Business Farming

Tuesday 27 September 2016

Rising calf numbers pose health challenges

There has been a significant rise in cases of mastitis and other dairy health issues this spring

Eamon O'Connell

Published 02/03/2016 | 02:30

Hygienic housing is essential to avoid disease in calves.
Hygienic housing is essential to avoid disease in calves.

As the extremely busy spring is now well underway, the benefits of expansion in the dairy herd are plain to see - more litres in the tank, more calves on the ground and more cows in the field.

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However, it's not all rosy in the garden. Increased cow numbers has given rise to some serious health issues - a significant rise in cases of mastitis, increased calf mortality and a significant rise in infertility levels.

We are seeing more cases of acute-mastitis in freshly calved cows this spring than any other year to date.

On many farms, cow numbers have increased by 20pc or more. However, the facilities on farm have remained the same.

There should be a minimum of one cubicle space per cow. Imagine if you came home after a hard day's work in the middle of the spring to find someone asleep in your bed and you had to stand up and wait until the bed became free.

Already very tired, you would get very stressed! This is exactly what happens to a cow. She is in the middle of the most stressful time in her year, and she doesn't have a place to lie down when she needs to.

Increased levels of stress leads to a decreased level of immunity which leaves the cow open to picking up infection. With an already swollen udder and probably dropping milk, mastitis is inevitable.

An inadequate number of calving pens is also a contributor to mastitis.

There should be one individual calving pen to every 15 cows. Each calving pen should be thoroughly cleaned and disinfected after each calving.

If this doesn't happen, levels of bacteria build up very quickly. It is inevitable that a cow will get mastitis in this environment.

The calving pen is the first point of contact that a new born calf has with the world. If a calf is born into a dirty environment, infection is inevitable.

We have seen more and more cases of navel-ill in calves where the farmer is adamant that the navel has been disinfected after calving.

The problem is if the calving pen is dirty and full of bacteria, the damage is done as soon as the calf hits the ground.

The calf should be born in a clean, freshly disinfected pen with an adequate amount of clean fresh straw in order to minimise the risk of infection.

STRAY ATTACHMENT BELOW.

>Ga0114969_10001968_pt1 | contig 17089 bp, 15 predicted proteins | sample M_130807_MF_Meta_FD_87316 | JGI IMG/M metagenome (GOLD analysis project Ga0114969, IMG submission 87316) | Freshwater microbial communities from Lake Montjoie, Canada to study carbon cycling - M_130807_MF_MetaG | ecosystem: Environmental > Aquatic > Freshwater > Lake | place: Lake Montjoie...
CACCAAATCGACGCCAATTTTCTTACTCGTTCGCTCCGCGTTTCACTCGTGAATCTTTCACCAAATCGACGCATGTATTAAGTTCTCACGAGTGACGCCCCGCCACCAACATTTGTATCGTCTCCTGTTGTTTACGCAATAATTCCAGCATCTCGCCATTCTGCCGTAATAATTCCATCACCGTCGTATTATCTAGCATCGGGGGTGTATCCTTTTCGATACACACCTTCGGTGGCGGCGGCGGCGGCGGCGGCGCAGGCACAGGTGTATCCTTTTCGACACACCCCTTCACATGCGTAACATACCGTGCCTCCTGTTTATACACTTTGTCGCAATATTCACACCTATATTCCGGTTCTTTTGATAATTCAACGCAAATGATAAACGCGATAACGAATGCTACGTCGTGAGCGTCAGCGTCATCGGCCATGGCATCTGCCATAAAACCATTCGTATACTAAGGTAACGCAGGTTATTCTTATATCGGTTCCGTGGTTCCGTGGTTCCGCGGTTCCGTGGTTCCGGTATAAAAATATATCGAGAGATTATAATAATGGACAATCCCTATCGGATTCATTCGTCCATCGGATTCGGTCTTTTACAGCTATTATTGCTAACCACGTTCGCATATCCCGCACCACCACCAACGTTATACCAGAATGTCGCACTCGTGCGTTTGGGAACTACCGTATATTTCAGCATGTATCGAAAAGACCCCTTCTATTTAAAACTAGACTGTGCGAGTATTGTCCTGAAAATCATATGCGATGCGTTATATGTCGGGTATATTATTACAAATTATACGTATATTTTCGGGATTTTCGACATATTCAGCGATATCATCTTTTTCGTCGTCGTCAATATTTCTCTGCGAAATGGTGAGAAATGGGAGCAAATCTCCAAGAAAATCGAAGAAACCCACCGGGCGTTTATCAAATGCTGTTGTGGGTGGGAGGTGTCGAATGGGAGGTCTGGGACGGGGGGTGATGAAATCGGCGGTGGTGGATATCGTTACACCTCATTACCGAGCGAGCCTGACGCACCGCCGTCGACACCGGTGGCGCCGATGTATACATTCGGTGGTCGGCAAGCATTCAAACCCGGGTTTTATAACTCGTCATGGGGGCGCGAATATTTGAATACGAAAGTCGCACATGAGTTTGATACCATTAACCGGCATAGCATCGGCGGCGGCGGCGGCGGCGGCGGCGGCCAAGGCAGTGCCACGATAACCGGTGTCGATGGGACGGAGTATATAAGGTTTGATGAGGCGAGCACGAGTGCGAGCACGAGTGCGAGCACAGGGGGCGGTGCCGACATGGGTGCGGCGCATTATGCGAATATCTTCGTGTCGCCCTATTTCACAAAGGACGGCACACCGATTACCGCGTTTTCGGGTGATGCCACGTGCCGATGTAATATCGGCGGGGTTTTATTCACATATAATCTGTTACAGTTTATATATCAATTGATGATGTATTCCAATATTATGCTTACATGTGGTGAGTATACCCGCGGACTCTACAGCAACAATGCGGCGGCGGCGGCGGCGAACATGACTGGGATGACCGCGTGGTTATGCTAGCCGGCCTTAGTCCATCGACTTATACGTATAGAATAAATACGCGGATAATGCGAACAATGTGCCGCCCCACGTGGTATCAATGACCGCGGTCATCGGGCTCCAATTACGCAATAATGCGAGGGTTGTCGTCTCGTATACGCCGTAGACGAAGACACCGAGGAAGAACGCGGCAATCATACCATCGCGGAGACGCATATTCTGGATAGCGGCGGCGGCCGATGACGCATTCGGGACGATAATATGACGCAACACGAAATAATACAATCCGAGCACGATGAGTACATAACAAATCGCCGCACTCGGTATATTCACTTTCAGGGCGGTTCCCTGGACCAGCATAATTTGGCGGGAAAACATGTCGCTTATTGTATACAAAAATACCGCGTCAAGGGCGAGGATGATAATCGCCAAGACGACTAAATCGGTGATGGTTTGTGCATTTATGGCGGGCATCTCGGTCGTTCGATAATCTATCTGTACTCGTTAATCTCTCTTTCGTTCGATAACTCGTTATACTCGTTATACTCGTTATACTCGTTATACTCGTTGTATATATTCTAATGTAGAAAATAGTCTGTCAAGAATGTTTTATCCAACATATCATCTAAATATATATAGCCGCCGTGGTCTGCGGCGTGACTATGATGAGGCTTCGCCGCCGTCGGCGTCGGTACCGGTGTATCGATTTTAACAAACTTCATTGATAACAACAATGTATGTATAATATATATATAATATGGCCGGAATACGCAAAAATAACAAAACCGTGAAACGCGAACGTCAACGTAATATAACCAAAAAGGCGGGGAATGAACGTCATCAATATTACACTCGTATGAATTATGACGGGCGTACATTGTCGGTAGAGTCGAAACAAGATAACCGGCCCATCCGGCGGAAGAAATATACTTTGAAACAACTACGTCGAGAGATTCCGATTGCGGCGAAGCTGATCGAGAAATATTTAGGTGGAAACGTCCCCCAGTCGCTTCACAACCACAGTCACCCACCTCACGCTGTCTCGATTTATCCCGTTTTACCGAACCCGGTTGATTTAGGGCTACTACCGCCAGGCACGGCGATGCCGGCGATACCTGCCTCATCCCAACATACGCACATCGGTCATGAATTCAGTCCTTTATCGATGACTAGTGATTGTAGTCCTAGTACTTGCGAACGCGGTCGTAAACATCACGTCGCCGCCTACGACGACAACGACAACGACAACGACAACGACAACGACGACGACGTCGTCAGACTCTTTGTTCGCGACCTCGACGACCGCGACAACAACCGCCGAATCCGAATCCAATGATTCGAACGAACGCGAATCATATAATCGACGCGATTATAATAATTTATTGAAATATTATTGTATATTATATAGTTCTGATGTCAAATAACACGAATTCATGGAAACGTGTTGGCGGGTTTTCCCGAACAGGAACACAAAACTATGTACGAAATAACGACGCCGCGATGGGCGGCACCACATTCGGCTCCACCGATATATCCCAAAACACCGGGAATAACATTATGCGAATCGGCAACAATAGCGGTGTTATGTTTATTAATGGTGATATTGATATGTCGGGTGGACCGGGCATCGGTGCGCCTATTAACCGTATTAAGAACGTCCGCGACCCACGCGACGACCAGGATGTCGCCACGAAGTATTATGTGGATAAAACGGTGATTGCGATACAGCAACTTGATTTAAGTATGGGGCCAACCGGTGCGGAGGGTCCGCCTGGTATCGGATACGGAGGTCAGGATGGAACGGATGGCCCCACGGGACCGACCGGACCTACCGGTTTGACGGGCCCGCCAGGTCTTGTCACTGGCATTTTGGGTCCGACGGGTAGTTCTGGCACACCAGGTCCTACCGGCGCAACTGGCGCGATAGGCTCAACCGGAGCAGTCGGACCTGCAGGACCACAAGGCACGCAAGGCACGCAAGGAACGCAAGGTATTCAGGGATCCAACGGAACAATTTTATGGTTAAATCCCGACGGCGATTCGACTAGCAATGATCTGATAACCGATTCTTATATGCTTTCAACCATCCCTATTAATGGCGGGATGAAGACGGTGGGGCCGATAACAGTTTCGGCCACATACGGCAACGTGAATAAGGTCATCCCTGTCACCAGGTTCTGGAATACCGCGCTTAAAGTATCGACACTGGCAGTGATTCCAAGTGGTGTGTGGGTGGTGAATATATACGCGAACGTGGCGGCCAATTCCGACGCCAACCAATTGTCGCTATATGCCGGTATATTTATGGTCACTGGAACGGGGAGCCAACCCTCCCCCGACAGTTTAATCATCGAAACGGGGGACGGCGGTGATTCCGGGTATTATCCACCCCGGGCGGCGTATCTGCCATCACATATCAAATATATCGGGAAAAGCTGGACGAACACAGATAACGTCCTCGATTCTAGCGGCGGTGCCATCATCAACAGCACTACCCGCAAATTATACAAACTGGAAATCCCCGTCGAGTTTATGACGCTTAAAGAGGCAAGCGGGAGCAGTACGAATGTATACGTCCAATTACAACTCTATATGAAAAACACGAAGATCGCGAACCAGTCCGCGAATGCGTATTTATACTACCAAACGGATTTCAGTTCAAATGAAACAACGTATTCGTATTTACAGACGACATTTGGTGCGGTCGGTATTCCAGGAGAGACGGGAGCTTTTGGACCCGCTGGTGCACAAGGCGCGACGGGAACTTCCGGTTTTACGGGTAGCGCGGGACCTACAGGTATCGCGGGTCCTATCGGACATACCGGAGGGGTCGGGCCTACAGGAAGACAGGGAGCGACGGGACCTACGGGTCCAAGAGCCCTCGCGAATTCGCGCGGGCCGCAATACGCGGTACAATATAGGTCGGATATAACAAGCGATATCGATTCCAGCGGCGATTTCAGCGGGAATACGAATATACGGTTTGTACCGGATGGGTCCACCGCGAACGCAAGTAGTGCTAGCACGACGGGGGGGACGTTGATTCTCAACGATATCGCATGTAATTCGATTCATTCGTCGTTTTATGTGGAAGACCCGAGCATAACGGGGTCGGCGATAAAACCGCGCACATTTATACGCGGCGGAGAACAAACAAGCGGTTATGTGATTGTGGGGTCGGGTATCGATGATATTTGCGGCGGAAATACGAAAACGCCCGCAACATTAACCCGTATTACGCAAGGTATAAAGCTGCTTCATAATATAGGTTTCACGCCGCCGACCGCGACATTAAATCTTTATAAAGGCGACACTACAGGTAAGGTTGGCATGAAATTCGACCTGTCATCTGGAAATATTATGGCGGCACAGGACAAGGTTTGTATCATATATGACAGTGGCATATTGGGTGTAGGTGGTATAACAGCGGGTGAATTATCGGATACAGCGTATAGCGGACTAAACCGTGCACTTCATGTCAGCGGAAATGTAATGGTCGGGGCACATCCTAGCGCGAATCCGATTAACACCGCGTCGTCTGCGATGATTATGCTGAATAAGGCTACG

Over stocked calf pens are also becoming a problem. A pen that housed 10 calves last year is now being expected to hold 15 or more. Immediately, the calves in this situation are being put under stress. Because of the extra calves, the straw bed gets wet much quicker and the air in the shed gets stuffy and humid.

Scour and pneumonia take hold very rapidly in an environment like this.

Similarly, with extra calves on the ground, makeshift pens are being constructed to try to accommodate the extra numbers.

If pens don't have a concrete floor, proper cleaning and disinfection cannot take place.

If you think that your calf house is not sufficient in size to accommodate the numbers of calves this year, consult with your vet who will advise you on stocking levels and ways to minimise the risk of infection in young calves. With quota restrictions lifted, there is a significant increase in the number of cows being "milked on" through the winter and into the spring.

There is also a significant rise in the number of cows calving late - a cow that calved in February last spring is now due to calve in April this year.

Any other year, this cow would have been culled due to infertility but now she is milked on for longer. The old saying 'Any day a cow calves is a good day' does not ring true in this post-quota era. A dairy cow must have a calf, milk well, and calve again within a 365 day period. Every day past this eats into profits. With the increase in herd size and also the lack of skilled labour, fertility in the dairy herd is suffering.

Bulling cows are being missed, young bulls are being asked to do too much work and cows themselves are under stress from being asked to walk further and milk more.

Without doubt, expansion in the dairy herd is a very welcome development for all involved in the agriculture sector.

However, the issues outlined need to be addressed this spring in order to ensure that an expansion in herd size doesn't lead to a reduction in profit.

Eamon O'Connell and Aidan Doyle are vets at the Summerhill Clinic, Nenagh, Co Tipperary www.summerhillvet.ie

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